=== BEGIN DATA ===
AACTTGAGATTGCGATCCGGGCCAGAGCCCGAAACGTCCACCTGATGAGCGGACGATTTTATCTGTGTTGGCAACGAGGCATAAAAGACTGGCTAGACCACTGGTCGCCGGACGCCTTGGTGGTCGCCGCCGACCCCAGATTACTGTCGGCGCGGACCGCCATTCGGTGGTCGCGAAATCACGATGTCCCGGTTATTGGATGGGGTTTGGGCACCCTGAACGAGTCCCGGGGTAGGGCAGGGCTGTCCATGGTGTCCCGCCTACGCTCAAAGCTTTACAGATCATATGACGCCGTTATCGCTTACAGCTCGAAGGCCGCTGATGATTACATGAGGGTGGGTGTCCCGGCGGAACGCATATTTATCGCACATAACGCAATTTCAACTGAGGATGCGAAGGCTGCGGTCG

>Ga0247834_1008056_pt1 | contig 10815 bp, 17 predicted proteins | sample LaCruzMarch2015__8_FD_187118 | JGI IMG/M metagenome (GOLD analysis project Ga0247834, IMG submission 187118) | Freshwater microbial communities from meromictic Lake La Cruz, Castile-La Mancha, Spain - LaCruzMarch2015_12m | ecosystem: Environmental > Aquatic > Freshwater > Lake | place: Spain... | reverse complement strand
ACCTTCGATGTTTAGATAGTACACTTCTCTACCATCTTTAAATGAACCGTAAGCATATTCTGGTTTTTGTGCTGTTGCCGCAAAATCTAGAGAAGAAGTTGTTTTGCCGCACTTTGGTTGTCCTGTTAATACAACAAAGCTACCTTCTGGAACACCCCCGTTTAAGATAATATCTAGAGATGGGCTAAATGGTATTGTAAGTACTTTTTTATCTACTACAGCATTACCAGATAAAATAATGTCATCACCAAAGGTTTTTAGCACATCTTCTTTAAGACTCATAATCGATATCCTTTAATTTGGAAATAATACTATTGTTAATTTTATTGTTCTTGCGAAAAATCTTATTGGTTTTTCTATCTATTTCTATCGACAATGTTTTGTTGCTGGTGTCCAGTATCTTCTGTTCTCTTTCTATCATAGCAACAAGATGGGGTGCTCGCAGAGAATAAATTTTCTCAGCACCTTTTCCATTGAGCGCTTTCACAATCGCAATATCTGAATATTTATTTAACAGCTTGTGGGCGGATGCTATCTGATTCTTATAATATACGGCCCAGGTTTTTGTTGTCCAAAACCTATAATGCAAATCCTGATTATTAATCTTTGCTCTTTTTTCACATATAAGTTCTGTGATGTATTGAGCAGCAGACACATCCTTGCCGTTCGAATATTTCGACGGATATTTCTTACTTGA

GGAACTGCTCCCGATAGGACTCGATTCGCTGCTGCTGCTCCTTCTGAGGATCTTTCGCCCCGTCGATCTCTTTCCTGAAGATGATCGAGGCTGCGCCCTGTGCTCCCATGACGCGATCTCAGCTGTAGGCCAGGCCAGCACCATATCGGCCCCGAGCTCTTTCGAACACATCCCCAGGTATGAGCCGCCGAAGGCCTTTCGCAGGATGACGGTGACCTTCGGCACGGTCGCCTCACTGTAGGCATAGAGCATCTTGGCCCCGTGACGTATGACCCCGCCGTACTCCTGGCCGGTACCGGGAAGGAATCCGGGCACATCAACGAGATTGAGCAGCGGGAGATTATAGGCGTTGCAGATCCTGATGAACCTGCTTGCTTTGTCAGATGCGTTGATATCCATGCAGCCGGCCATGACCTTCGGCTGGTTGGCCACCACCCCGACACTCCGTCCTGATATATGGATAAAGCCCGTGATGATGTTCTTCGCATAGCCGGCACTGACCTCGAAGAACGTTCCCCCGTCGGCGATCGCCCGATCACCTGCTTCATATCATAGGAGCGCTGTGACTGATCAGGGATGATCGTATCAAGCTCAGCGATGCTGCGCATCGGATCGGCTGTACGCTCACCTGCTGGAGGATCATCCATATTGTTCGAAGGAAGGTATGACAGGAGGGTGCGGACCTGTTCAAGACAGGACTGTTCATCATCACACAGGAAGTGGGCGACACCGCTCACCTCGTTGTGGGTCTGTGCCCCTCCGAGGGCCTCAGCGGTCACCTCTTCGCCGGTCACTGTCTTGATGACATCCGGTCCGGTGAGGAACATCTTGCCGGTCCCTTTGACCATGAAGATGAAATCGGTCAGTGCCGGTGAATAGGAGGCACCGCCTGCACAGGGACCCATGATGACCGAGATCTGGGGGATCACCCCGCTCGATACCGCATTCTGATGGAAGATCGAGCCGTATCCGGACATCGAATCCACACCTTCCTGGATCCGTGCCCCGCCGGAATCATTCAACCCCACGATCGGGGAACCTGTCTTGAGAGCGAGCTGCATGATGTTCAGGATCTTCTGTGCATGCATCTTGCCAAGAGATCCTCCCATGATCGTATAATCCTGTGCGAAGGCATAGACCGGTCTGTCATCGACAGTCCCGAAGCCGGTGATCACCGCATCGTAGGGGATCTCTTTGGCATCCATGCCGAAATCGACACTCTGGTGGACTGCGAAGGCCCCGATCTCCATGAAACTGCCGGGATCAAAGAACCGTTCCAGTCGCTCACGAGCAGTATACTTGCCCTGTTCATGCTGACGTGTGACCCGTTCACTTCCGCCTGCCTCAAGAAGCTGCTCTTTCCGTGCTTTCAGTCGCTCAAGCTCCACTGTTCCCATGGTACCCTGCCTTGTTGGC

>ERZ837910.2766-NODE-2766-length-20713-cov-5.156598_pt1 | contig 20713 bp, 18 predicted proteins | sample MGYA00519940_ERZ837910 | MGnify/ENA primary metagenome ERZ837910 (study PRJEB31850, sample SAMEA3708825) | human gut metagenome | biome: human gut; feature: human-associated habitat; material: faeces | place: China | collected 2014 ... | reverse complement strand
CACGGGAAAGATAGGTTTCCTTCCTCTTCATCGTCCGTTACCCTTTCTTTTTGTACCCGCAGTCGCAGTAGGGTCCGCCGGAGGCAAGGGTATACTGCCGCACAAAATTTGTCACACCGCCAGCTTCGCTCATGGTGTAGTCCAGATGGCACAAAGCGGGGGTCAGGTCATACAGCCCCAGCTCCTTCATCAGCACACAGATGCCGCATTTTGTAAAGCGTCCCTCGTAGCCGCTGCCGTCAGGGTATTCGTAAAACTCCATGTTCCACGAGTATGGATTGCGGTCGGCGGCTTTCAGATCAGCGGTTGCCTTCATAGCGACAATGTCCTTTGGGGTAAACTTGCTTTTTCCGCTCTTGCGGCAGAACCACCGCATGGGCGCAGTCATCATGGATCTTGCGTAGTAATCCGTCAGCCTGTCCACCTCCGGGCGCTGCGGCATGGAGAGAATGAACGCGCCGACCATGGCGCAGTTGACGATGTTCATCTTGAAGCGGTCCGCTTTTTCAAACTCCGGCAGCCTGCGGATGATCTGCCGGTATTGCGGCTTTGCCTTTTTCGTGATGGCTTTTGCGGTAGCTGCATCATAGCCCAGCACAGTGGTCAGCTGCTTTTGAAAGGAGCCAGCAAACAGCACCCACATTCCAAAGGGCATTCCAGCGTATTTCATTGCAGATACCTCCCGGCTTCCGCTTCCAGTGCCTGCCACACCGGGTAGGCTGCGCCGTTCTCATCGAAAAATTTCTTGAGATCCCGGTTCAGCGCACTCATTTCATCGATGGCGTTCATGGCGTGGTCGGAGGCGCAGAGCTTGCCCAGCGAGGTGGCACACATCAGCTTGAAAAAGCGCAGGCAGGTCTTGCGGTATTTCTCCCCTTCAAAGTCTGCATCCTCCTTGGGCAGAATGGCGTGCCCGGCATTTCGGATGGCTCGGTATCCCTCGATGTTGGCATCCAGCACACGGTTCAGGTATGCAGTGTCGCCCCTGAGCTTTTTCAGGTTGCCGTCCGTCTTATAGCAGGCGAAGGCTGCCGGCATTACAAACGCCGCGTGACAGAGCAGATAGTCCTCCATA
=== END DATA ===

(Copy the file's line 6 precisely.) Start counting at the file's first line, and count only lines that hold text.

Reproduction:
CACGGGAAAGATAGGTTTCCTTCCTCTTCATCGTCCGTTACCCTTTCTTTTTGTACCCGCAGTCGCAGTAGGGTCCGCCGGAGGCAAGGGTATACTGCCGCACAAAATTTGTCACACCGCCAGCTTCGCTCATGGTGTAGTCCAGATGGCACAAAGCGGGGGTCAGGTCATACAGCCCCAGCTCCTTCATCAGCACACAGATGCCGCATTTTGTAAAGCGTCCCTCGTAGCCGCTGCCGTCAGGGTATTCGTAAAACTCCATGTTCCACGAGTATGGATTGCGGTCGGCGGCTTTCAGATCAGCGGTTGCCTTCATAGCGACAATGTCCTTTGGGGTAAACTTGCTTTTTCCGCTCTTGCGGCAGAACCACCGCATGGGCGCAGTCATCATGGATCTTGCGTAGTAATCCGTCAGCCTGTCCACCTCCGGGCGCTGCGGCATGGAGAGAATGAACGCGCCGACCATGGCGCAGTTGACGATGTTCATCTTGAAGCGGTCCGCTTTTTCAAACTCCGGCAGCCTGCGGATGATCTGCCGGTATTGCGGCTTTGCCTTTTTCGTGATGGCTTTTGCGGTAGCTGCATCATAGCCCAGCACAGTGGTCAGCTGCTTTTGAAAGGAGCCAGCAAACAGCACCCACATTCCAAAGGGCATTCCAGCGTATTTCATTGCAGATACCTCCCGGCTTCCGCTTCCAGTGCCTGCCACACCGGGTAGGCTGCGCCGTTCTCATCGAAAAATTTCTTGAGATCCCGGTTCAGCGCACTCATTTCATCGATGGCGTTCATGGCGTGGTCGGAGGCGCAGAGCTTGCCCAGCGAGGTGGCACACATCAGCTTGAAAAAGCGCAGGCAGGTCTTGCGGTATTTCTCCCCTTCAAAGTCTGCATCCTCCTTGGGCAGAATGGCGTGCCCGGCATTTCGGATGGCTCGGTATCCCTCGATGTTGGCATCCAGCACACGGTTCAGGTATGCAGTGTCGCCCCTGAGCTTTTTCAGGTTGCCGTCCGTCTTATAGCAGGCGAAGGCTGCCGGCATTACAAACGCCGCGTGACAGAGCAGATAGTCCTCCATA